Chaplin also had a history of saying things that he believed, without worrying about how he’d be perceived—he apparently believed, not totally without reason or historical precedent, that his fame would protect him from any and all negative consequences. As we’ve seen, following The Great Dictator, with its impassioned anti-fascist message, Chaplin spent the next couple of years advocating for a leftist response to what was now a second world war. In several speeches delivered to live audiences and on the radio, Chaplin warmly supported the Soviet army and people. In a speech delivered in San Francisco in 1942, where Chaplin had been asked to fill in for the U.S. ambassador to Russia when the ambassador lost his voice, Chaplin addressed the Russians in the crowd and said, “The way your countrymen are fighting and dying at this very moment, it is an honor and privilege to call you comrades.” Chaplin went further than that in a speech in New York, where he called the Soviet purges of dissidents “a wonderful thing.” At the same appearance he stated, “The only people who object to communism and who use it as a bugaboo are the Nazi agents in this country.”

Even in the midst of the war, when Russia and the U.S. were allies, this last statement was questionable and was either an ill-thought-out exaggeration, or a deliberate taunt to the reactionary media. In late 1942, a columnist named Westbrook Pegler declared that he “would like to know why Charlie Chaplin has been allowed to stay in the United States about forty years without becoming a citizen.”

It was around this time that Orson Welles went to Charlie Chaplin’s house and pitched him on a film about the French murderer Henri Landru. Chaplin calls the proposed film a “documentary” in his autobiography, but it seems like what Welles was proposing was a hybrid of dramatized nonfiction: He and Chaplin would collaborate on a script based around the idea of Chaplin playing Landru. Chaplin quickly decided he wasn’t interested in collaborating on a script. But the more he thought about it, the more he was drawn to the idea of playing the story of a killer like Landru for dark comedy. He offered Welles $5,000 for his idea, and according to Chaplin, Welles accepted. According to Welles, Welles wrote the screenplay, and Chaplin gave him $1,500 for it and deprived him of adequate credit. Welles also called Chaplin “deeply dumb in many ways” and “the cheapest man who ever lived.”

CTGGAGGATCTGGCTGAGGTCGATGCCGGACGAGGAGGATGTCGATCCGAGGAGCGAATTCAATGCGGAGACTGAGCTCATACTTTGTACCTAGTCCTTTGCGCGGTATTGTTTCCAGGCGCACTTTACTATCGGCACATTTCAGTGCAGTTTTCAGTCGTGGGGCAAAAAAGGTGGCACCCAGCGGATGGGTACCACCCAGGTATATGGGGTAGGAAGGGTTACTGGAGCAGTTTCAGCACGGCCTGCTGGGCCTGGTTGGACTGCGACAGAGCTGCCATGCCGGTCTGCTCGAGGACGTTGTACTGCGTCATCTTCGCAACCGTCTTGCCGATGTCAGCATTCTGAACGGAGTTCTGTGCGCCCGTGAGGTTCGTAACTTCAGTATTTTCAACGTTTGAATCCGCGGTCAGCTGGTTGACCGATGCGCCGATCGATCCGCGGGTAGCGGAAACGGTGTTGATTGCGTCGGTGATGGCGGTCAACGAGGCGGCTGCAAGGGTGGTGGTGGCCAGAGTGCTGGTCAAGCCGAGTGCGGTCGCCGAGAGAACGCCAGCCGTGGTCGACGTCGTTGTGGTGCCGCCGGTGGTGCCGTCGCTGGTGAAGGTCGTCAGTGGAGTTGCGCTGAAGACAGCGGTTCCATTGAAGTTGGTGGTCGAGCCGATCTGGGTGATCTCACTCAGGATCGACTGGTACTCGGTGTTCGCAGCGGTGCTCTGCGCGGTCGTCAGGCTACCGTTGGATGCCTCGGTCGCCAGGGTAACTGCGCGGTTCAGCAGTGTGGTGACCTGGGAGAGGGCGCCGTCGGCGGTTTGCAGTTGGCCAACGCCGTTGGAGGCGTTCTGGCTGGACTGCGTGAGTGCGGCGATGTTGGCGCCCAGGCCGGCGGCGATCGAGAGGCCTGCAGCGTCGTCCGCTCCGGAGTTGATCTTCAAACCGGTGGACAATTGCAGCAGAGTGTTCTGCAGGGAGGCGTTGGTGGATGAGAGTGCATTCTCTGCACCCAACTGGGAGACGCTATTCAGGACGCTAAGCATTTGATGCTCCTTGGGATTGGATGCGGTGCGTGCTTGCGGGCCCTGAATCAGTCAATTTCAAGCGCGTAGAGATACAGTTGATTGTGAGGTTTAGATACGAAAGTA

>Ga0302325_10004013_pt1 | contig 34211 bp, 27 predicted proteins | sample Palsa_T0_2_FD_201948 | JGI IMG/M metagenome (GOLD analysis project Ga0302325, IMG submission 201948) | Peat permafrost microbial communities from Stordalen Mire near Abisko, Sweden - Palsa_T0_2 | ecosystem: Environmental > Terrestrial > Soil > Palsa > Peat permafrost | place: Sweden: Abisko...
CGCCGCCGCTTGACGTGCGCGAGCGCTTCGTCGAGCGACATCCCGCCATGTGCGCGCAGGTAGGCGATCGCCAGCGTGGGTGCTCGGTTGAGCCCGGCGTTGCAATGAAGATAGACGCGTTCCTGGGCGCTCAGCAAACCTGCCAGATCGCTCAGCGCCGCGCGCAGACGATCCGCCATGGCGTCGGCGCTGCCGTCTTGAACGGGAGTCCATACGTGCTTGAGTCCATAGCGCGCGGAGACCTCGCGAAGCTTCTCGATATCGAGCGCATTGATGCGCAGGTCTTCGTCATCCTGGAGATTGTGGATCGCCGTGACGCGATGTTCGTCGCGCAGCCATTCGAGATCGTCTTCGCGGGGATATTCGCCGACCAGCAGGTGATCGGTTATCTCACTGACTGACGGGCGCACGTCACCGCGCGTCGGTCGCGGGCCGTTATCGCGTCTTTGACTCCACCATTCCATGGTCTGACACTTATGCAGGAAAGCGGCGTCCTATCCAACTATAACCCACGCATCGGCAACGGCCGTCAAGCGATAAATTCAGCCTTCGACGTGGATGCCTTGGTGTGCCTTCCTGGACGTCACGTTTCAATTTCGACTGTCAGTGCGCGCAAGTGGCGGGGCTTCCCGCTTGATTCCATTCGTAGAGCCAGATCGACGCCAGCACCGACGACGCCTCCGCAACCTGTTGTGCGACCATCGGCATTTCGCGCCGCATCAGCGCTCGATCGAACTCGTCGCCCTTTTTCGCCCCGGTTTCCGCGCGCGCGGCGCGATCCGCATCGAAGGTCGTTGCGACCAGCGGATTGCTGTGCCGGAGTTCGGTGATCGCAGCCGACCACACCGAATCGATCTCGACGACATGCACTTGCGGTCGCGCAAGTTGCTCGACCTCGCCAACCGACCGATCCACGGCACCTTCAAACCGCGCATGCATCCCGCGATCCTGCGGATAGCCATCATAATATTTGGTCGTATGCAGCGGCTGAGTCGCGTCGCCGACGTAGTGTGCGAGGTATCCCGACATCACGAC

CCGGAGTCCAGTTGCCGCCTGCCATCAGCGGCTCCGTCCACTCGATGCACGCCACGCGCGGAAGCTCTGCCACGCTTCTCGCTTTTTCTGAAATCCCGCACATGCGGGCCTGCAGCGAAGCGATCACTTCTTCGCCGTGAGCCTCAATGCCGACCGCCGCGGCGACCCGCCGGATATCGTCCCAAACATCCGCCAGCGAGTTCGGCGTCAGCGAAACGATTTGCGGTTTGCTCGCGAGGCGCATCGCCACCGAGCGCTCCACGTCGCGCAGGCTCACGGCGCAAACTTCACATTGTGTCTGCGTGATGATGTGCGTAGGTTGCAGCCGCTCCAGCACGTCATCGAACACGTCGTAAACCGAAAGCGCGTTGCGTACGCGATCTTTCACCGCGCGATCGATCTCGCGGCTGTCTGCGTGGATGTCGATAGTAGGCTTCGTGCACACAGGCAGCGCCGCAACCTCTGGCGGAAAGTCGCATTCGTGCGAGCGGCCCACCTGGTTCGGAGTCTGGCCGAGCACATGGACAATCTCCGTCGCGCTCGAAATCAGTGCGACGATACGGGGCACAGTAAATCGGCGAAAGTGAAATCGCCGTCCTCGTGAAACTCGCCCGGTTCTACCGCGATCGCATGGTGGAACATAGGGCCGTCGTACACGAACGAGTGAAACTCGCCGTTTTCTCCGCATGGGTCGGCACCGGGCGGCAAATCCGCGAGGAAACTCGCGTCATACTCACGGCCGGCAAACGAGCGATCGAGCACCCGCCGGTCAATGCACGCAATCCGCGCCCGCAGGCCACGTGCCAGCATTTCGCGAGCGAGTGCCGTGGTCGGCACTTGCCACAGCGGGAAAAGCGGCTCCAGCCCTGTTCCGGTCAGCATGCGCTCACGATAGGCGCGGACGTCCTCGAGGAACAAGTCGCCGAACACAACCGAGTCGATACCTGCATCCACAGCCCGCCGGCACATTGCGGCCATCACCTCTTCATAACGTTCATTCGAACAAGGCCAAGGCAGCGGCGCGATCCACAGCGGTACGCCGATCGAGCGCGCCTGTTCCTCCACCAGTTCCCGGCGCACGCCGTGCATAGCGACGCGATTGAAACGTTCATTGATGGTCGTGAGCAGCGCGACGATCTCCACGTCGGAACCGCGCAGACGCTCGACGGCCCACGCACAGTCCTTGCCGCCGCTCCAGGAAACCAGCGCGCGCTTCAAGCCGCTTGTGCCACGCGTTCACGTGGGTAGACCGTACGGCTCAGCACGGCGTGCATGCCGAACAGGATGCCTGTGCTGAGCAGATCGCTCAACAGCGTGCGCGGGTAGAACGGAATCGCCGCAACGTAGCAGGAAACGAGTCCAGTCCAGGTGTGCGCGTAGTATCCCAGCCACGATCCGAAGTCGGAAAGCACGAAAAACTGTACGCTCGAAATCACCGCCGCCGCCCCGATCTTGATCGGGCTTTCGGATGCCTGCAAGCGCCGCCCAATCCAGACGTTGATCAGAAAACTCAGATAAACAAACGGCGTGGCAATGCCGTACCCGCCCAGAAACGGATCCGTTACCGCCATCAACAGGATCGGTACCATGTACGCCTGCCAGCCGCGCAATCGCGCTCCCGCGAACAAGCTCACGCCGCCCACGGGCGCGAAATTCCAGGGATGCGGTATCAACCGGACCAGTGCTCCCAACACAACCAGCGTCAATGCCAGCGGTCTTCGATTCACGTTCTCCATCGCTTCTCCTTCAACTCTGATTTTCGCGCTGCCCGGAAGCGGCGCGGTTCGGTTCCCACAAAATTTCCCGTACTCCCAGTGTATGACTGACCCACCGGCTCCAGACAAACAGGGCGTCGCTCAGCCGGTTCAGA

Anyway. Chaplin’s central attraction to this character was, as he put it: “How could this man so methodically take these women out and cut them up and burn them in his incinerator, and then tend his flowers, with the black smoke coming out of the chimney?” The answer, Chaplin decided, was that the killer would have been forced through circumstance to practice a murderous form of capitalism. Monsieur Verdoux would be “a paradox of virtue and vice” who, having lost his job at a bank due to the Depression, marries a series of rich ladies and murders them for their money, to support the basic bourgeois lifestyle requirements of his handicapped wife and young son. Going off the saying that war was the logical extension of diplomacy, Chaplin said, “Verdoux feels that murder is the logical extension of business.”